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Old 02-05-2014, 08:32 AM
 
34 posts, read 33,969 times
Reputation: 29

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Hi everybody

I am soon relocating to California from Europe

I have a doubt regarding the references.

I know that most of Us companies will ask to perform a references check.
How can I manage to make it easier to my potential employer to check my background?

Should I have my actual manager to produce some letter of references?
Linkedin reccomendations?



Thank you for your help
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Old 02-05-2014, 10:08 AM
 
Location: St Thomas, US Virgin Islands
24,671 posts, read 58,375,697 times
Reputation: 26526
You should provide contact information for the references as you would normally but a little more extensively, i.e. mailing address, 'phone number and email address(es). I don't know enough about LinkedIn to comment on that. Good luck!
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Old 02-05-2014, 11:03 AM
 
268 posts, read 324,137 times
Reputation: 170
Had this problem coming back from China. **** out of luck.
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Old 02-05-2014, 11:06 AM
 
112 posts, read 250,417 times
Reputation: 133
They don't require written references in the US. Just a phone call (or I suppose email these days) should be fine.

I couldn't find work for years because UK employers demanded written references and US employers refused to supply them. Neither side listened to reason. I begged the US employers to make an exception and just write a reference and I explained repeatedly to UK employers that they simply don't do this in the US but they're available on the phone and will answer any of your stupid questions. Nobody would listen. Totally ridiculous.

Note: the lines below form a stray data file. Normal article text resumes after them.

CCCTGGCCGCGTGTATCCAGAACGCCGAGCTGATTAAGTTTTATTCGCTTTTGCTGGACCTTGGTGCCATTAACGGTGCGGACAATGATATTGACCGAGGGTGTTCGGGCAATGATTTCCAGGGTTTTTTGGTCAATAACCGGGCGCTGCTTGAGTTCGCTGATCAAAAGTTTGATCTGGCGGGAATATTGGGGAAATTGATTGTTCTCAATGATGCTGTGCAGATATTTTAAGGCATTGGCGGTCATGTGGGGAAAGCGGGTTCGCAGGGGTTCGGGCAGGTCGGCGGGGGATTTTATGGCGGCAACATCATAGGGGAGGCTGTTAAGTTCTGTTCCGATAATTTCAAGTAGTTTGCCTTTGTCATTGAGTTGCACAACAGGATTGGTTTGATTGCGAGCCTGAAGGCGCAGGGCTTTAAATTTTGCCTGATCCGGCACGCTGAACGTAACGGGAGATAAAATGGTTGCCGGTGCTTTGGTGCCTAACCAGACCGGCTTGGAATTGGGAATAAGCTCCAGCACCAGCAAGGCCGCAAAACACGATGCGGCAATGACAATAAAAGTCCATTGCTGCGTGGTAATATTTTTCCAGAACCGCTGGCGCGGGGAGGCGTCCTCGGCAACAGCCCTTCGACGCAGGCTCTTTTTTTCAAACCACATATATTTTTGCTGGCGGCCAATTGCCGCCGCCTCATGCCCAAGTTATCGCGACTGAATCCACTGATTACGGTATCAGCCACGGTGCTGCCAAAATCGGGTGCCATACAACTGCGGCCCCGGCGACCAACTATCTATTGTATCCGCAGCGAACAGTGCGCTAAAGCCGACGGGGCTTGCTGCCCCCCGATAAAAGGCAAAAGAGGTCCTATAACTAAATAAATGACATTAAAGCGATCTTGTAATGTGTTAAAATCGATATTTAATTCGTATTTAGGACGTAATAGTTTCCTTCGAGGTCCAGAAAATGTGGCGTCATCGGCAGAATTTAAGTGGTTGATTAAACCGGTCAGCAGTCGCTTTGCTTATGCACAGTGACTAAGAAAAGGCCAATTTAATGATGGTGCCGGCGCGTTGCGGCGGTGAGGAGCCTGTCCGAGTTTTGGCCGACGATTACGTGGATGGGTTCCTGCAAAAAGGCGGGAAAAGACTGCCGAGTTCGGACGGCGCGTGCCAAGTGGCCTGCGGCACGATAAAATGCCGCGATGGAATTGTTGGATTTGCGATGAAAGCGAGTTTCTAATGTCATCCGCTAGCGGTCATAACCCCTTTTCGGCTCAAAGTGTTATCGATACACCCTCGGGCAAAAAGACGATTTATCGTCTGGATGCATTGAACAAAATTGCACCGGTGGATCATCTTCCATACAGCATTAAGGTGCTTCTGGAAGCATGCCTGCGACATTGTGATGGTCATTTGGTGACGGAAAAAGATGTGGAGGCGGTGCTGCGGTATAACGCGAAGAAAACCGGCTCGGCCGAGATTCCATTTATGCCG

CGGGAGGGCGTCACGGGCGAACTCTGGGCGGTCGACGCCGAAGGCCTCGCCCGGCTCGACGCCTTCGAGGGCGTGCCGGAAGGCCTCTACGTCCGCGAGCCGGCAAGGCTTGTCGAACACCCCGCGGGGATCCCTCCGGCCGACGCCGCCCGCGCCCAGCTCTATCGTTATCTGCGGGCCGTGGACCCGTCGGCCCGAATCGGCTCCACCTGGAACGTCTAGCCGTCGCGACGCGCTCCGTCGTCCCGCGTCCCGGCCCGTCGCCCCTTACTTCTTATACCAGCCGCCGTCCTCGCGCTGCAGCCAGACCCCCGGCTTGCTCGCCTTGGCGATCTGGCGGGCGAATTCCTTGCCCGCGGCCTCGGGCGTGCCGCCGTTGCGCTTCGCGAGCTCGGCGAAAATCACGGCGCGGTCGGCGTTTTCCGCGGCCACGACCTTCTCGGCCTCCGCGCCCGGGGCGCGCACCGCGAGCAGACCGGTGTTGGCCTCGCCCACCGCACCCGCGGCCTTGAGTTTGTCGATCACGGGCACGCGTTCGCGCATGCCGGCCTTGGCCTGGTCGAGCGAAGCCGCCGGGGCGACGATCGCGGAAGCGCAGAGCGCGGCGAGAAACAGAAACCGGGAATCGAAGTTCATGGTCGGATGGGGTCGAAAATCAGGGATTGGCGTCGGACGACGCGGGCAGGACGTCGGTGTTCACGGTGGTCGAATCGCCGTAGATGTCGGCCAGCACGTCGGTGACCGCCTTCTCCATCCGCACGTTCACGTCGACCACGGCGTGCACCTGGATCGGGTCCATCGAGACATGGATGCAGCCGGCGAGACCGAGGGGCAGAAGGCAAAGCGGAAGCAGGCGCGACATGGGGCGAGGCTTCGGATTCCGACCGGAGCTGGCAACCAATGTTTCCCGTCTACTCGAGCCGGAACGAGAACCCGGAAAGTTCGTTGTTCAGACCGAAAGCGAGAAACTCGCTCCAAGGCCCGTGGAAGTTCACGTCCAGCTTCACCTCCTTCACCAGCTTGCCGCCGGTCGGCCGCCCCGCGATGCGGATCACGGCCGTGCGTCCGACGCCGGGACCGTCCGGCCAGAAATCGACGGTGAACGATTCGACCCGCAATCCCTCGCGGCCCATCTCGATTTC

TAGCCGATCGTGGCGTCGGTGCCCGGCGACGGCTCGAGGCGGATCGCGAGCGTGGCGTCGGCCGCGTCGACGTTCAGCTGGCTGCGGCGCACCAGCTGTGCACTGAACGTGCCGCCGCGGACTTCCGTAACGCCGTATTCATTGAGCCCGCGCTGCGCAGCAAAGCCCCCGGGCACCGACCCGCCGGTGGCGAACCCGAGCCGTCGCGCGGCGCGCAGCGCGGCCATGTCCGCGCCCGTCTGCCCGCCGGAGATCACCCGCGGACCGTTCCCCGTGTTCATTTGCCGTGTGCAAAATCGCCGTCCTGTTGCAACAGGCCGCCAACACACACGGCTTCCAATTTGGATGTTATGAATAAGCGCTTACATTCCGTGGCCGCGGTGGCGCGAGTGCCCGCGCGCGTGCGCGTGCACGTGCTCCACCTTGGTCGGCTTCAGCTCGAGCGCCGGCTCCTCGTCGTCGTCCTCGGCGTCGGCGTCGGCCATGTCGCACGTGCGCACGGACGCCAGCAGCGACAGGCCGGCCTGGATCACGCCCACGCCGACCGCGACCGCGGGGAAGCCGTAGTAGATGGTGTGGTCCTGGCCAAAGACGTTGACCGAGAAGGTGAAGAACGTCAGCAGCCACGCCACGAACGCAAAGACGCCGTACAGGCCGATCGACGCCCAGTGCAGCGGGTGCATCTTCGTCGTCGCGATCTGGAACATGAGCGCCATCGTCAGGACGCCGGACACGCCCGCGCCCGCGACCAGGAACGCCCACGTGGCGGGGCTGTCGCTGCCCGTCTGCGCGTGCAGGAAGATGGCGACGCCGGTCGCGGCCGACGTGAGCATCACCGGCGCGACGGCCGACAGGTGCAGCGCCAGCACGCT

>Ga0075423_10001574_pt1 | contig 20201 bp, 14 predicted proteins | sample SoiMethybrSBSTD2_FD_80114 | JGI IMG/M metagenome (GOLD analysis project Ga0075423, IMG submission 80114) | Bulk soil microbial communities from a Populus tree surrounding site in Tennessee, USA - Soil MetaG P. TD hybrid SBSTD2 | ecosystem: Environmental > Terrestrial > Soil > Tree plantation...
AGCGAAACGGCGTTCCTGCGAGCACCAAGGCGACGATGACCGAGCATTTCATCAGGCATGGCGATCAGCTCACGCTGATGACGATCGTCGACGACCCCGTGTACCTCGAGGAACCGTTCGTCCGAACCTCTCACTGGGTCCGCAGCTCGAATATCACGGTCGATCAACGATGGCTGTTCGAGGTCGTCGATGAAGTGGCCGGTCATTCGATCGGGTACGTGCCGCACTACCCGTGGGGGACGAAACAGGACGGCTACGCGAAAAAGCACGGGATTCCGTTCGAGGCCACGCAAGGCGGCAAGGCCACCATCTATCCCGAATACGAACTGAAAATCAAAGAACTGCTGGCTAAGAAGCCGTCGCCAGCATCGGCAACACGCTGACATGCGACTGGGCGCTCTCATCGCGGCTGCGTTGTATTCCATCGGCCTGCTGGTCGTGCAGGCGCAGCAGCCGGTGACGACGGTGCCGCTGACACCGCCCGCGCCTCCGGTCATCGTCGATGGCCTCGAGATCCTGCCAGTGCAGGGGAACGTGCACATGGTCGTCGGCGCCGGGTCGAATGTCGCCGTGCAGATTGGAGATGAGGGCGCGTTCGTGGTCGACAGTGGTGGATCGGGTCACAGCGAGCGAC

Get written references anyway. It might help.
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Old 02-05-2014, 12:28 PM
 
Location: the dairyland
1,195 posts, read 1,925,319 times
Reputation: 1570
You should obtain a written recommendation, just in case, even if you're not going to need it. It's better to be safe than sorry. In my experience, most employers are intimidated to call any references abroad, so at least you can show them the recommendation letter if they invite you for an interview.

Be prepared to only find an entry-level job though, foreign references usually don't count a whole lot on the American labor market.
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Old 02-05-2014, 12:32 PM
 
3,072 posts, read 4,274,949 times
Reputation: 6512
Where in Europe? Make sure to give them adjusted time zone hours and a reference to someone who speaks English. A lot of jobs do not provide written references in North America, so most of those checks are still done via phone call.
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Old 02-05-2014, 01:22 PM
 
34 posts, read 33,969 times
Reputation: 29
Thank you for all the sugestions

I ll have my managers write a letter of references

@Rob702
"Be prepared to only find an entry-level job though, foreign references usually don't count a whole lot on the American labor market."

Really? not even an experience from the world leader company of a specific field?
It seems quite arrogant.
I beg to doubt your statement
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Old 02-05-2014, 01:37 PM
 
3,072 posts, read 4,274,949 times
Reputation: 6512
You can write a letter, but do expect that they will contact the writer directly as well. Written references are not used commonly in North America (for employment - they are more common for academic/volunteer positions).
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Old 02-06-2014, 09:36 AM
 
34 posts, read 33,969 times
Reputation: 29
I am starting to get worried

In your opinion , how a potential employer will value :

- education -- I have graduated (Master of Science in Management)) in the TOP italian school, ranked 13th by Financial Times
- experiece -- 5+ year Strategic MArketing experience in World Largest TELCO carrier
- summer courses in Berkeley
- some sales and small business experience


The fact that I did not gradaute in an US school and that I have never worked in an US company will means that I am condemned , if I am lucky, to only aspire to an entry-level job?

I really hope not. That would be a tragedy
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Old 02-06-2014, 09:41 AM
 
3,072 posts, read 4,274,949 times
Reputation: 6512
Do you have permission to work in the US?
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